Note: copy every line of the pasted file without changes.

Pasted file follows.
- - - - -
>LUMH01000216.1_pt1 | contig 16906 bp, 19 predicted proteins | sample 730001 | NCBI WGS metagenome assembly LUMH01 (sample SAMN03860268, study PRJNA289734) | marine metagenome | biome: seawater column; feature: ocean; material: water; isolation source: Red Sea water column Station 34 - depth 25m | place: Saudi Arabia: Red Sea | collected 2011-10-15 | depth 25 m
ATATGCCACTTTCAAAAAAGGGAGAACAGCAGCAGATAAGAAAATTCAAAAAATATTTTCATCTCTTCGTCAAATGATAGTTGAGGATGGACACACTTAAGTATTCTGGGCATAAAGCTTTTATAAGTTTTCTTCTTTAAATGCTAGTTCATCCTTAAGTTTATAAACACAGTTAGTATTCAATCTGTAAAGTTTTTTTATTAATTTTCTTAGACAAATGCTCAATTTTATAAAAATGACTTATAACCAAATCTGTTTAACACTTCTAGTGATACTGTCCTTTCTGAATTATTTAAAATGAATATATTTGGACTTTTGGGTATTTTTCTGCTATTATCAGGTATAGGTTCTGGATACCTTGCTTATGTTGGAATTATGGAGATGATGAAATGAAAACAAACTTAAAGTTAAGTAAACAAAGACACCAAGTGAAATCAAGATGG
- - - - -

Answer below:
>LUMH01000216.1_pt1 | contig 16906 bp, 19 predicted proteins | sample 730001 | NCBI WGS metagenome assembly LUMH01 (sample SAMN03860268, study PRJNA289734) | marine metagenome | biome: seawater column; feature: ocean; material: water; isolation source: Red Sea water column Station 34 - depth 25m | place: Saudi Arabia: Red Sea | collected 2011-10-15 | depth 25 m
ATATGCCACTTTCAAAAAAGGGAGAACAGCAGCAGATAAGAAAATTCAAAAAATATTTTCATCTCTTCGTCAAATGATAGTTGAGGATGGACACACTTAAGTATTCTGGGCATAAAGCTTTTATAAGTTTTCTTCTTTAAATGCTAGTTCATCCTTAAGTTTATAAACACAGTTAGTATTCAATCTGTAAAGTTTTTTTATTAATTTTCTTAGACAAATGCTCAATTTTATAAAAATGACTTATAACCAAATCTGTTTAACACTTCTAGTGATACTGTCCTTTCTGAATTATTTAAAATGAATATATTTGGACTTTTGGGTATTTTTCTGCTATTATCAGGTATAGGTTCTGGATACCTTGCTTATGTTGGAATTATGGAGATGATGAAATGAAAACAAACTTAAAGTTAAGTAAACAAAGACACCAAGTGAAATCAAGATGG